BA interview in DT

NRL 2021: Q&A with Parramatta Eels coach Brad Arthur - talking Mitch Moses, Bryce Cartwright and Andrew Johns

In an exclusive interview, Brad Arthur speaks candidly about under-fire Mitchell Moses and why he has placed extra trust in Andrew Johns.

Brad Arthur is convinced there is not a behind-the-scenes push to oust him from the Parramatta Eels despite ongoing speculation that his position is under mounting pressure heading into the new NRL season.

In a wide-ranging interview, Arthur also spoke candidly about his under fire star halfback Mitchell Moses, declaring: “I am right behind him 100 per cent”.

But he also explained why he has put extra trust in Andrew Johns to help take Moses’s game to the next level in 2021.

Arthur also makes no secret Blake Ferguson “wants to be better”, and explains the reason the Eels have gambled on Bryce Cartwright who “has had enough of treading water”.

Q: 2021 is the 40th anniversary of Parramatta’s first premiership in 1981 and it will be 35 years since the last in 1986. From your perspective, does that sense of history ever weigh on you as coach of the team with the NRL’s longest premiership drought?

BA: No, every year we have the same ambitions as every other club and we feel like we are getting closer. But we know that we still have a lot of improvement in us moving into the 2021 season. And there is no point hiding from it, everyone is desperate for this club to be successful and we have shown signs of it. But premierships is what it is all about.

 

Q: This will be your eighth season in charge. I saw where you came from and the mess the club was in, and you’ve done an outstanding job rebuilding it. But looking ahead, now that you have established yourself as a top four side where does the improvement come from?

Obviously experience and time spent together. You know, Dylan Brown is 30 (NRL) games. Reed Mahoney’s 50 games. Our captain, Clint Gutherson, 114 games. So it is just that evolvement of the spine. The extra tutelage of Andrew Johns, that he continues to work with those guys. Us learning how to own big moments of big games. That is where the improvement has got to come.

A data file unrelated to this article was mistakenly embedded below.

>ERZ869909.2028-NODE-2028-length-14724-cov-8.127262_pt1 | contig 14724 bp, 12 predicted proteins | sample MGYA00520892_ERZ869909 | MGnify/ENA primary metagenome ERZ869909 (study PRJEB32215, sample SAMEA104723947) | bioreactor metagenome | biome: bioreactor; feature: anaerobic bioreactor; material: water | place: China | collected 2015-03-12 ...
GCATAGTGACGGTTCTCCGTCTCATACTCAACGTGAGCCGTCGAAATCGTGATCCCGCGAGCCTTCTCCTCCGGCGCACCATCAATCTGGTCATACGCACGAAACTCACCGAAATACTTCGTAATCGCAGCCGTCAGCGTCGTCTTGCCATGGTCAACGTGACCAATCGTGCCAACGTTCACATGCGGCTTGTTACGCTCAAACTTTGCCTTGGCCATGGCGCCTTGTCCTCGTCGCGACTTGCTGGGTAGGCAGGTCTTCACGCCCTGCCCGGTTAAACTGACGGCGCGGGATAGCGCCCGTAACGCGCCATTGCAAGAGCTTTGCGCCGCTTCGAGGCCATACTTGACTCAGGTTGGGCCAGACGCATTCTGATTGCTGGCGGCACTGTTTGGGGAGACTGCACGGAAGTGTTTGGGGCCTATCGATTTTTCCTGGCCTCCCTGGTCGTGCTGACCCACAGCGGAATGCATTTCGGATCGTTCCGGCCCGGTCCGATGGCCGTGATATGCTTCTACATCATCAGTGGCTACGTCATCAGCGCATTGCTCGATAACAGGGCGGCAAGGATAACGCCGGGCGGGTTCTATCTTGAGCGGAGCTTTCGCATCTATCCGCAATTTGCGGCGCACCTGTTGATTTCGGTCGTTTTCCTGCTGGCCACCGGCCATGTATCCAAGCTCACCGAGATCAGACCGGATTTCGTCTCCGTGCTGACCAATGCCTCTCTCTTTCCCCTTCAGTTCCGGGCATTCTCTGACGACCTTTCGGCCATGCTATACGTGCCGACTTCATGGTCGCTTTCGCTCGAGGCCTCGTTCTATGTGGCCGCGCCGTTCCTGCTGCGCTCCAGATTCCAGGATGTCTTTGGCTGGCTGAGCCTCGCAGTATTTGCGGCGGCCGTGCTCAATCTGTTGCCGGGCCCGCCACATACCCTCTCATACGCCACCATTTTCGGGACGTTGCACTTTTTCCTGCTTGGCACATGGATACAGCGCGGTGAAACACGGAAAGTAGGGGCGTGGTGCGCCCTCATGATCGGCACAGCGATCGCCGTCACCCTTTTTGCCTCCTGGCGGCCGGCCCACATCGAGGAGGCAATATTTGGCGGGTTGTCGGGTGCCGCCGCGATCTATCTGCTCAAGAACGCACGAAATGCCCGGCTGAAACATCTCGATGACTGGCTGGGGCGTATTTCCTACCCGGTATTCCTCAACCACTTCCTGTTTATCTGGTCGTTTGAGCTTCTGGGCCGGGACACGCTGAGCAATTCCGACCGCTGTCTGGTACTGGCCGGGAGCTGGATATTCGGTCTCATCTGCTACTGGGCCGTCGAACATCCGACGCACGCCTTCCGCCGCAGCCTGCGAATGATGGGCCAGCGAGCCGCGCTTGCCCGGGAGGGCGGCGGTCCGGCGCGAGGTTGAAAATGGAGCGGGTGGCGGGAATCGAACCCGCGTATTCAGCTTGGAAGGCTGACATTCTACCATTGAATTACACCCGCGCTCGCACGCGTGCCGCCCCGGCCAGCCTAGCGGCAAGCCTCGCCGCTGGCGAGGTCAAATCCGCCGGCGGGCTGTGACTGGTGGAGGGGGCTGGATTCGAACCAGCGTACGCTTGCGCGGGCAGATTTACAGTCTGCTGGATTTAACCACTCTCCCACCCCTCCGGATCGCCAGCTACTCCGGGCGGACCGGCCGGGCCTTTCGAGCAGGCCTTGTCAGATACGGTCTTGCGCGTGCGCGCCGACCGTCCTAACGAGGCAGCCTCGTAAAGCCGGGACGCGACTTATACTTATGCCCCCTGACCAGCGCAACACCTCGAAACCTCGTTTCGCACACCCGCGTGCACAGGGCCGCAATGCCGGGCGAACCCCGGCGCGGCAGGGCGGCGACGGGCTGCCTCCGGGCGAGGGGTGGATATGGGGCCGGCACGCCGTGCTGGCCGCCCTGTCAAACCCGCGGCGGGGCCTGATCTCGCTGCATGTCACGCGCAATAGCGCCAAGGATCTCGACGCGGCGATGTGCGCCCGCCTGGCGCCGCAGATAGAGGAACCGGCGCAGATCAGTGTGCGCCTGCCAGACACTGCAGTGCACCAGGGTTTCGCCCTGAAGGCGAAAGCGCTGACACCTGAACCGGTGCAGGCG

I thought we chased improvement in defence (in 2020) and we ended up being a top four team defensively. But the thing that probably let us down was that in the two big games (in the finals against Melbourne and Souths), even though we had some circumstances around it with positional changes and injuries, defensively we got caught out. We scored four tries in both games which should be enough to win a final.
 

Q: What about Mitch Moses. How do you break down his season and were you disappointed with the way he finished the year or do people expect too much of him?

Well, the expectations are real and the expectations he has to accept, and he does. But this last year Dylan Brown evolved and got more involvement, so that sort of takes away a bit of possession from Mitchell. (And) our left side was pretty dominant early with Gutho there.

But since Mitchell has come to our club, and I am right behind him 100 per cent, but since Mitchell has come to our club he came as just a free-running footballer. But he now has learned how to control and manage games. He knows how to kick teams to death. His kicking game is excellent. He is still working on his defence in the system. He is getting better and better at that. He knows how to play tough. But what he has got to do now is he has to put all those ingredients into one season.